• Tim and Lindsey

You can't win them all (Day 202)

On the move again, going south, but the town we arrive in isn't the best - you can’t win them all.

We packed our bags and headed south. Three trains later we had arrived in Hashimoto-shi in the Wakayama Prefecture for our further excursion tomorrow to Koya-san (yes, it is included in the Lonely Planet’s top 500). We were surprised to see a little library in the corner of the station. Along our journey, we saw many small towns and villages nestling in the valleys of the cedar-covered mountains. I do so enjoy travelling by train or by river, we see a different perspective as to how people live. In Japan, the houses tend to be small, with complementarily sized gardens, many with manicured trees and colourful flowers and beyond will be the family or community paddy field, squeezed into small areas. Sadly these small paddy fields are in decline. In 1969 the government asked farmers to reduce rice acreage hence the small sizes, but also the average age of the farmers are now over 65. If this continues, there could be a shortage of rice, the staple diet here. I realised that I had little idea of how rice was grown, apart from it needs to be in the water. I also didn’t realise that rice is actually a grass and it is the grass seed that is the rice we eat. So a synopsis is – the soil needs to be prepared, tilled and layered in straw to loosen it. Un-hulled grain of seed rice is sown in water until sprouting. Meanwhile, the paddy is fertilized and water is added to a consistent depth. 4 – 5-inch seedlings are planted, either by hand or by machine on a warm day. It grows and the rice head emerges. Managing the water level is key throughout this time and the rice grows during the hot rainy season. Autumn arrives and it’s harvest time. The water is drained from the paddy fields and a combine is used to cut the rice stalks…the rest of the process sounds just like harvesting wheat. Another day is a school day. Back to Hashimoto-shi, Tim found a nice café for coffee. This was made in a glass percolator. It was fascinating watching the water being sucked up into the coffee grains and then when taken off the heat, the coffee liquid drained back into the glass container. The waiter guessed where we were staying and we guessed from this that there’s not much around here! He then gave us a small cream chocolate éclair each as a gift – how kind. We booked into our traditional Japanese room, relaxed for a while and then went for a walk to the Kino River and saw on the map that there was a Park next to it. The town was deserted. A smattering of shops was nestled between residential buildings and most seemed to be clothes shops for the more mature ladies, dry cleaners, a tailor and a couple of florist shops. Perhaps all the locals were having their afternoon naps in their very smart clothes! The town did look as if it had seen better days and that it was now in the latter years of its existence...reflecting the aging population. We got down to the river and could see wonderful bushy green covered mountains in the backdrop with giant metal electric pylons striding across the horizon. Where was the park? It was just a large area of gravel. In front of us was a dam – we had a laugh about this being a damn awful place. You can’t win them all! We have done pretty well up until now. Many of the cars and vans here are tiny, just like many of the people, but on our return to the Airbnb, we saw the tiniest truck ever! So sweet! Not long after we got back, Tim’s phone rang. It was Simon and Jan to say that they were nearby. We met them both at our friends’ Julie and John’s party last year and got on like a house on fire. When Julie heard that they were coming out to Japan and our dates coincided, she got in touch with us both – such a great networker our Julie. We found a Chinese restaurant. As you can probably imagine, there wasn’t much choice here. The Airbnb owner’s father runs a restaurant next door, which we were intending to go too, however, when we saw the prices, we changed our minds – rather on the steep side (as is the Airbnb – the most expensive that we have stayed in yet and not even an ensuite, we have to go outside in the dark to the bathroom). What a lovely evening we had with Jan and Simon, sharing many stories of both our travel experiences, much laughter especially of the travel disasters we have all encountered. You can’t win them all! Forgot to take a photo, however, I am sure we will have plenty of opportunities in the next couple of days with them.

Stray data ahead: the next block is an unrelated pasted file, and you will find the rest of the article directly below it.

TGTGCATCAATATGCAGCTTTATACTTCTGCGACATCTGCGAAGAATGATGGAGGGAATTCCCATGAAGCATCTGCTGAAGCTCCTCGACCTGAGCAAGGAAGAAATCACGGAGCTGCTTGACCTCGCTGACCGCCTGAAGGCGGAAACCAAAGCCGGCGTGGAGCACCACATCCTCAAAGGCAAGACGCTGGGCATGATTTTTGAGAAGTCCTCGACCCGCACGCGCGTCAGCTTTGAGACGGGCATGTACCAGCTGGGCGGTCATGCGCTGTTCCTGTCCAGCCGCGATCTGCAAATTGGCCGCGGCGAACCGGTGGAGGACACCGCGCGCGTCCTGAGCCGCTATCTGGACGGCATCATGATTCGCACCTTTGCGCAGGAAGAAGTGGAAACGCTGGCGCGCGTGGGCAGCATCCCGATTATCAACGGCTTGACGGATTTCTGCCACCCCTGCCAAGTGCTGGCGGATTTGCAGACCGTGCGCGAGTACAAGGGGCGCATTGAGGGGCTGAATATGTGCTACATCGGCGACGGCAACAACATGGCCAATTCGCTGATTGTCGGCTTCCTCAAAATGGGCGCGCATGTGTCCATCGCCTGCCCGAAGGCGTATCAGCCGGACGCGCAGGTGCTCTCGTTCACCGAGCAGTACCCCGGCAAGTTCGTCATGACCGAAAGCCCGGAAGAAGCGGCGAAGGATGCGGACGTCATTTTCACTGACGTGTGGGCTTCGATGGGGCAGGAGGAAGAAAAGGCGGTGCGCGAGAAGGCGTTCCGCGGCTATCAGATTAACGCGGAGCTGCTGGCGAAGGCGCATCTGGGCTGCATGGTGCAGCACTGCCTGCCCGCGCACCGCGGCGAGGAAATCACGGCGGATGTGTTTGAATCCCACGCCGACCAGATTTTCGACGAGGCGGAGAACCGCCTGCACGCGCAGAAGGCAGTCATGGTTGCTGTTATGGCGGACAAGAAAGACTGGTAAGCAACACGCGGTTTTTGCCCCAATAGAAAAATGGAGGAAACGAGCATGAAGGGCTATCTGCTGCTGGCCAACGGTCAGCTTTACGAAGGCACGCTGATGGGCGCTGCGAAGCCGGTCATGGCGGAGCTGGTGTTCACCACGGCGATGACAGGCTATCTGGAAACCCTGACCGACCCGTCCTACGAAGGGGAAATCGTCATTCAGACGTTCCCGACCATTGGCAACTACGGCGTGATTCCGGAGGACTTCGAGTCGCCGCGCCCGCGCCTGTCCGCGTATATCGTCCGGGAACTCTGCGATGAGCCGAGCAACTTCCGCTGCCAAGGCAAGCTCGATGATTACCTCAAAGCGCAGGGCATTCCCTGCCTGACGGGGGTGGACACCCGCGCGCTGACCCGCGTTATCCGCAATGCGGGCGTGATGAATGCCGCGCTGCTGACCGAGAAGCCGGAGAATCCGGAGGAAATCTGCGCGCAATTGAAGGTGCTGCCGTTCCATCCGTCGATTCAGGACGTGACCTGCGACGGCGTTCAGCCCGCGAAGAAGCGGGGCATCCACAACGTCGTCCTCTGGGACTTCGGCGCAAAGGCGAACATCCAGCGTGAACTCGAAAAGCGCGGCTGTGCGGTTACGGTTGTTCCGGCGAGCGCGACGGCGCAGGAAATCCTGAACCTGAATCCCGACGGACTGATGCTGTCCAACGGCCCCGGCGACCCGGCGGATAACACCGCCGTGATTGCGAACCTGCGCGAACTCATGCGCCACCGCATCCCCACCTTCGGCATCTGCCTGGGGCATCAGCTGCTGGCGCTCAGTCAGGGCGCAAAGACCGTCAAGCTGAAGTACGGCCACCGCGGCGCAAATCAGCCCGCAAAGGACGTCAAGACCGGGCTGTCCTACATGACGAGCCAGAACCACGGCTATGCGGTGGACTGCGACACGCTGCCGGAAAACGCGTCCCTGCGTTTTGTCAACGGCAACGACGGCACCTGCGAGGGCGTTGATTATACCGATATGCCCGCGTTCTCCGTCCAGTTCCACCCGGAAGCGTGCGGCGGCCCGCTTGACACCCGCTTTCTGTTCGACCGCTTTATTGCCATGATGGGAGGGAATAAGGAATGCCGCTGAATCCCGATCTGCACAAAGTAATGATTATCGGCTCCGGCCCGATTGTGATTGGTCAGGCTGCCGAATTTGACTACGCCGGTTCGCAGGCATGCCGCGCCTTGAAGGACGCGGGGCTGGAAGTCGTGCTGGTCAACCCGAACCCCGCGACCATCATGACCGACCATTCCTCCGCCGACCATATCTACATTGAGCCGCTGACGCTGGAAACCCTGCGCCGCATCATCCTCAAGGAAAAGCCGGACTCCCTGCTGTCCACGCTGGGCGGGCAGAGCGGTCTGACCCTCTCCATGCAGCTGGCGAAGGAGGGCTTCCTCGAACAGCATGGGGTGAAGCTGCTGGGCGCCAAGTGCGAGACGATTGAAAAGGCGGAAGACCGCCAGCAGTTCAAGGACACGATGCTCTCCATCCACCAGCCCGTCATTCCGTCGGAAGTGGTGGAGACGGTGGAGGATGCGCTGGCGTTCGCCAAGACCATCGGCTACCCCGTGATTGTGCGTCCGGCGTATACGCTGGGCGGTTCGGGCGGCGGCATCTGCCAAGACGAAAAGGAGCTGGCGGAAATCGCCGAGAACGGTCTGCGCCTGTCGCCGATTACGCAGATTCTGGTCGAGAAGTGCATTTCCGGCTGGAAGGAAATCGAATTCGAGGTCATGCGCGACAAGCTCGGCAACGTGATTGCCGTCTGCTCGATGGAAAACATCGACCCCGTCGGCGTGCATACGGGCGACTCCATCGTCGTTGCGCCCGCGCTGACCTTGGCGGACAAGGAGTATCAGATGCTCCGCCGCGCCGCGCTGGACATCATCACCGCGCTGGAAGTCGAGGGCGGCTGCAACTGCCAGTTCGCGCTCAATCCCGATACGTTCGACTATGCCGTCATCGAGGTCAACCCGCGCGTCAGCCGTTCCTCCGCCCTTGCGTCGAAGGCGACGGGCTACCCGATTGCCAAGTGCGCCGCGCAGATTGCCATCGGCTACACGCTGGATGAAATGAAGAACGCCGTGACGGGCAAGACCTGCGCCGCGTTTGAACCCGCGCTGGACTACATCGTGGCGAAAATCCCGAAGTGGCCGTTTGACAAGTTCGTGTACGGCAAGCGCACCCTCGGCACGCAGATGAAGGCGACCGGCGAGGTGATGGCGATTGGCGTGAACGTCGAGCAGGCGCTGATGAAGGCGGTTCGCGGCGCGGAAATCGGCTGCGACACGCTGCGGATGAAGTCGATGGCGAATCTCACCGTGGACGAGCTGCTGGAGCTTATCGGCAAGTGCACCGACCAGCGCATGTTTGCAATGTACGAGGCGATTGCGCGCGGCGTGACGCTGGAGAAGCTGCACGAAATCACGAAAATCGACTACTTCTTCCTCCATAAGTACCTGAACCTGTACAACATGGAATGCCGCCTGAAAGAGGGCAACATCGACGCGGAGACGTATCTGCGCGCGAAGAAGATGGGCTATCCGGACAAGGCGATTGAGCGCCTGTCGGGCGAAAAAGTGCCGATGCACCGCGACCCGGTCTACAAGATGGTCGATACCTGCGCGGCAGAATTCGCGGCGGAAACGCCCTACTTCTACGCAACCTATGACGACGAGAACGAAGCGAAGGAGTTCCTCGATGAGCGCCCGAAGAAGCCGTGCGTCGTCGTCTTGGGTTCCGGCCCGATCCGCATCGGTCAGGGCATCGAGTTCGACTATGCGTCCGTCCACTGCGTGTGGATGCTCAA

About Us

Hi and welcome to our travel site, We are a middle-aged couple, Lindsey and Tim from England, married back in 1992 with 2 wonderful grown-up sons. So how come we are travelling around the world? 

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